“Books can create a world for you that you never thought was possible. If you told me 13 years ago that I’d be a humanitarian and a CEO, I would have looked at you and laughed. I thought I’d be in the hood forever. Books changed my life.”
Every day, Ms. Wallace scheduled independent reading time at the beginning of class. And every day, Goldin sat there fidgeting and staring into space.
One day, she’d finally had it. She told Goldin to get a book from the class library, but he said he didn’t like any of them. So Ms. Wallace reached into her bag and handed Goldin hers: Tuesdays with Morrie by Mitch Albom.
“I was hooked,” says Goldin. “I couldn’t put it down—to the point where when reading time was over, I snuck it under my desk to keep reading, and Ms. Wallace let me.
“After class, she told me I could keep the book. If she’d taken it back, I don’t know what I would have done. We never went to the library and couldn’t afford to buy books. I’m so grateful to her because that book was the turning point in my life.”
Goldin became a voracious reader—each new book leaving him more motivated and inspired to take control of his life.
Personal training can be lucrative for pros like Goldin, and he could have just glided by on his new salary. But Goldin never lost that drive to give back and help others—he wasn’t satisfied with only helping people who could afford it.
In 2009, Goldin launched a personal training initiative for kids at his local community center. He called the program Get Focused.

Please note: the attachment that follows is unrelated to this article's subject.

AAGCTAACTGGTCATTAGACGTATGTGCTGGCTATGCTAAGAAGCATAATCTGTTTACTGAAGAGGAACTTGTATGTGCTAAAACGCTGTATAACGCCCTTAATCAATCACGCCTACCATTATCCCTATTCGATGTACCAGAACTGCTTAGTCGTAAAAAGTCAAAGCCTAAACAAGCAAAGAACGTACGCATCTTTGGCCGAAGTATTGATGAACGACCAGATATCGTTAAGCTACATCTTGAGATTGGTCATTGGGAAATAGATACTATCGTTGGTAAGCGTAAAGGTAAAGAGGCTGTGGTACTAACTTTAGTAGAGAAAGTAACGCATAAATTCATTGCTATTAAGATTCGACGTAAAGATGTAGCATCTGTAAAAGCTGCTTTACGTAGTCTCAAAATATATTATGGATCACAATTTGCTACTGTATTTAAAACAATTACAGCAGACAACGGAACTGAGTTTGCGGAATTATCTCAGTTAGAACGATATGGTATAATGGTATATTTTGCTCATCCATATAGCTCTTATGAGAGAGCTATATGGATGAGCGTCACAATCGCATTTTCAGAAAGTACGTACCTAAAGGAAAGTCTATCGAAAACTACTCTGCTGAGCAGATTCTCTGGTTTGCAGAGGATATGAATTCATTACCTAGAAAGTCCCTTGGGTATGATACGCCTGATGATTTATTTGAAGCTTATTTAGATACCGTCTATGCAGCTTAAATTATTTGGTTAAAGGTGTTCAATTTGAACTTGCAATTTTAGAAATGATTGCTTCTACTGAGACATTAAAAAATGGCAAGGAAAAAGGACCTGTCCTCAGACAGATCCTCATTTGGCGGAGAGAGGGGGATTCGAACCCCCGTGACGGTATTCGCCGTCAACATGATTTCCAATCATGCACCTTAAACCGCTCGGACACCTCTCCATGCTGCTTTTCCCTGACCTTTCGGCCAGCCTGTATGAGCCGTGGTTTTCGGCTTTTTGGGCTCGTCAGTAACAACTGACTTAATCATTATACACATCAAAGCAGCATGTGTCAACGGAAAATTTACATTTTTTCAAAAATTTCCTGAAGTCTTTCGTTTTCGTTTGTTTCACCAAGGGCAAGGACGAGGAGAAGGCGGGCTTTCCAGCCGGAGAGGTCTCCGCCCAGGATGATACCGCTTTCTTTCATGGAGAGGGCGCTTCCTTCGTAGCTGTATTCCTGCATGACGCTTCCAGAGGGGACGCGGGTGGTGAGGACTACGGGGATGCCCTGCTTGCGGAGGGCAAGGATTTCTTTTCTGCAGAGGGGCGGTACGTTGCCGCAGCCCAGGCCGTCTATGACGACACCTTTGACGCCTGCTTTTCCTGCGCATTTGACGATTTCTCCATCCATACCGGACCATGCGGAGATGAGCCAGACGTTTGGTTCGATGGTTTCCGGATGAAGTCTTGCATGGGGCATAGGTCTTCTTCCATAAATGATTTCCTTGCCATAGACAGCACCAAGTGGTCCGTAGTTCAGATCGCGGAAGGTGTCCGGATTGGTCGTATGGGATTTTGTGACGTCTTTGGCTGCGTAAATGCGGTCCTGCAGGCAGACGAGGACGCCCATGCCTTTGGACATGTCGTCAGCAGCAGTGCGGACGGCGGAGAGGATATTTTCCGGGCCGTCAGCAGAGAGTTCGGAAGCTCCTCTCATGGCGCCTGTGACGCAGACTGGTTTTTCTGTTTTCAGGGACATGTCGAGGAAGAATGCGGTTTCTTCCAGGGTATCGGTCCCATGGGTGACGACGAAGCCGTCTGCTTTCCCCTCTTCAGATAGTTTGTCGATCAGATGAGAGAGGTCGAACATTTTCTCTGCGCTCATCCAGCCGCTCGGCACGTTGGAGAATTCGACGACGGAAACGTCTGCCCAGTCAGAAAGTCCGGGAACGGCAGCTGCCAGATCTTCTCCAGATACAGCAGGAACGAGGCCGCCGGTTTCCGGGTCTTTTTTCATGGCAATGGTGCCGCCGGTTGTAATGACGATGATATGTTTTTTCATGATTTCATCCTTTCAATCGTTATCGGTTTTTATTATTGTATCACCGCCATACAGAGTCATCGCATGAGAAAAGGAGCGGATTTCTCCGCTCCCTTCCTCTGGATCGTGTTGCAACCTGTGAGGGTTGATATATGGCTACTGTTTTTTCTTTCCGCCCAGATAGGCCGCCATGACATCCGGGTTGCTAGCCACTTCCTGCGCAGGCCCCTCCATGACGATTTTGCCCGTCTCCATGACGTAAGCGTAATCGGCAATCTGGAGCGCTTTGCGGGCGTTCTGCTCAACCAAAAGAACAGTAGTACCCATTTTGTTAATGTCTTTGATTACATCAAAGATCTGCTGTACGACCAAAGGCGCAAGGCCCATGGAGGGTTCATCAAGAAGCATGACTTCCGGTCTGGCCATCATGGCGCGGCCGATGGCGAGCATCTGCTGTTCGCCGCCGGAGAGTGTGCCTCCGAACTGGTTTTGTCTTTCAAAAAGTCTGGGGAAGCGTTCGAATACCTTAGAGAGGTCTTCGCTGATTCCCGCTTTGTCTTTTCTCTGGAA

The first day, only one kid named Jorge showed up—after stumbling into the wrong room. Goldin convinced Jorge to stay, and he kept coming back. By week 6, he had stopped smoking and ditching school. Jorge’s friends took notice and joined the training sessions, too. By the third month, Goldin had a thriving sports club of 150 kids.
Over the next several years, Goldin evolved Get Focused to a city-wide initiative—organizing fitness days for the community and developing programs for organizations across New York City.
But in 2015, Goldin got that feeling again. He wanted to do more.
“I wanted to do something that would combine all my passions together: fitness, literacy, and community service. I thought about the times in my life when I couldn’t even afford $5 for a book. That’s when it hit me… Wouldn’t it be cool if you could open a book and instead the price tag said, ‘5 pushups, 5 jumping jacks, and a sit-up?’”